Tag-Archive for ◊ Lord ◊

Author:
• Saturday, February 27th, 2016

Amin Maalouf was born in Beirut, Lebanon in 1949, the second of four children, from a family that originated in Yemen. He spent the first years of his childhood in Cairo, Egypt, where his parents lived at the time, before returning to Beirut a few years later. He studied at the French Jesuit school, Collège Notre-Dame de Jamhour followed by the Université saint Joseph in Beirut where he read sociology and economics. His father, Ruchdi Maalouf, was a renowned writer, a journalist, a poet and a talented painter as well as the owner of a newspaper. From an early age Amin Maalouf wanted to follow in his father’s footsteps.

Amin Maalouf became an editor for the leading Beirut daily newspaper, El Nahar International, and covered many events around the world, like the fall of the Ethiopian monarchy in September 1974, the last battle of Saigon in March and April 1975, as well as important events in Somalia, Yemen, India and Bangladesh among others.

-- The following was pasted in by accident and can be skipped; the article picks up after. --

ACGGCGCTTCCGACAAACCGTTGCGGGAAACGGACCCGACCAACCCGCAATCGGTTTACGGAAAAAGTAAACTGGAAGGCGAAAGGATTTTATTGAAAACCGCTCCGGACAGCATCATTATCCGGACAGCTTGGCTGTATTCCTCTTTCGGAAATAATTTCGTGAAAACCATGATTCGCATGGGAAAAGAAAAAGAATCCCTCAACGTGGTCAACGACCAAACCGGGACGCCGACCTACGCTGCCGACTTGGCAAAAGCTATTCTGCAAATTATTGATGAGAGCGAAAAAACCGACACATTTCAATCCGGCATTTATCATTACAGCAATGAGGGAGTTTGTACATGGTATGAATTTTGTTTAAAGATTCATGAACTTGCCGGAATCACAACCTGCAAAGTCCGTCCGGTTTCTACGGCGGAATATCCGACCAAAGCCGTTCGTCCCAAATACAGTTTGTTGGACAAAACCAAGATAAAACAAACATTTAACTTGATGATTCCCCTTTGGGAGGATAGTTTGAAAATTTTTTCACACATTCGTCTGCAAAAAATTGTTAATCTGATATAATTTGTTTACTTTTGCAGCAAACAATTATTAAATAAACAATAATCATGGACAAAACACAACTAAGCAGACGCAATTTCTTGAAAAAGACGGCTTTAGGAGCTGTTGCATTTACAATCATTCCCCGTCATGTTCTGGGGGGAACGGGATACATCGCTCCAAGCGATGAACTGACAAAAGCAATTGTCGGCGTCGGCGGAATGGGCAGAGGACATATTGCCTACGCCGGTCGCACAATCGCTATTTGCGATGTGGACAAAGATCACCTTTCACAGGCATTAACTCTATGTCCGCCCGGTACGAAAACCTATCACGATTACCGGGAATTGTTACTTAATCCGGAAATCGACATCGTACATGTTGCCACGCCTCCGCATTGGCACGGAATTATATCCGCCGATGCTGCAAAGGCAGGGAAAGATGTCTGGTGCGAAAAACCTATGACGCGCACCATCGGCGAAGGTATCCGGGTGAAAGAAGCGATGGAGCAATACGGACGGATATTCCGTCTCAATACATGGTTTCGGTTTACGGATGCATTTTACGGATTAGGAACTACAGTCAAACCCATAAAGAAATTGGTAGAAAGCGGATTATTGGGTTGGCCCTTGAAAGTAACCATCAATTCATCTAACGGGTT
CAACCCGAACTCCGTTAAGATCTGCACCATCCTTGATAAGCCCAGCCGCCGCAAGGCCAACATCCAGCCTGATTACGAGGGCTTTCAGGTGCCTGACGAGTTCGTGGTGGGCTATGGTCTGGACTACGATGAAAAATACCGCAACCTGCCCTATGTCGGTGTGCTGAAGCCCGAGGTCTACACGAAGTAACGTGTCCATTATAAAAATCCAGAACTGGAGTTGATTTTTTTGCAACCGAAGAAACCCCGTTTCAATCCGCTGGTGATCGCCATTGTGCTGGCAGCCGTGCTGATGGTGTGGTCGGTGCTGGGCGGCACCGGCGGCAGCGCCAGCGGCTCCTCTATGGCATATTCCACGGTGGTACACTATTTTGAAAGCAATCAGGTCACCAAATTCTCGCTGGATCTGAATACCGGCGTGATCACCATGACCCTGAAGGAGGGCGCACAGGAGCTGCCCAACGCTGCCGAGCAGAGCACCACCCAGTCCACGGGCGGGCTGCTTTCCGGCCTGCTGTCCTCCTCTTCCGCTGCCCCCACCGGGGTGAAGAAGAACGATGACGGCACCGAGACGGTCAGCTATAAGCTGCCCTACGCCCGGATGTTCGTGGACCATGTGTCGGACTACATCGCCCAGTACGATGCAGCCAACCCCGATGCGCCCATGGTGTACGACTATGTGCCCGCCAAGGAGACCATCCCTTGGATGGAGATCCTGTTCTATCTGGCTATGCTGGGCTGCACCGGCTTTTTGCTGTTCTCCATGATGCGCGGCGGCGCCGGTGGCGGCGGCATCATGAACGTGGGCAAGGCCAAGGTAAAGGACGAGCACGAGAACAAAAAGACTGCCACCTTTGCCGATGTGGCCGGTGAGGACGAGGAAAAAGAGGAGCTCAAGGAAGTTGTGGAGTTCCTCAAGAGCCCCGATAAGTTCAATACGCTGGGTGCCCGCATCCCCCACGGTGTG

In 1976, fourteen months after the Lebanese civil war, Maalouf flew to Paris with his wife and three young children, where he worked for the weekly, Jeune Afrique, and became editor in chief while resuming his trips and reporting from all over the world for his weekly. After the big success of his first novel, Leo The African in 1986, he dedicates himself to writing full-time. He still lives in Paris with his wife and three grown-up sons.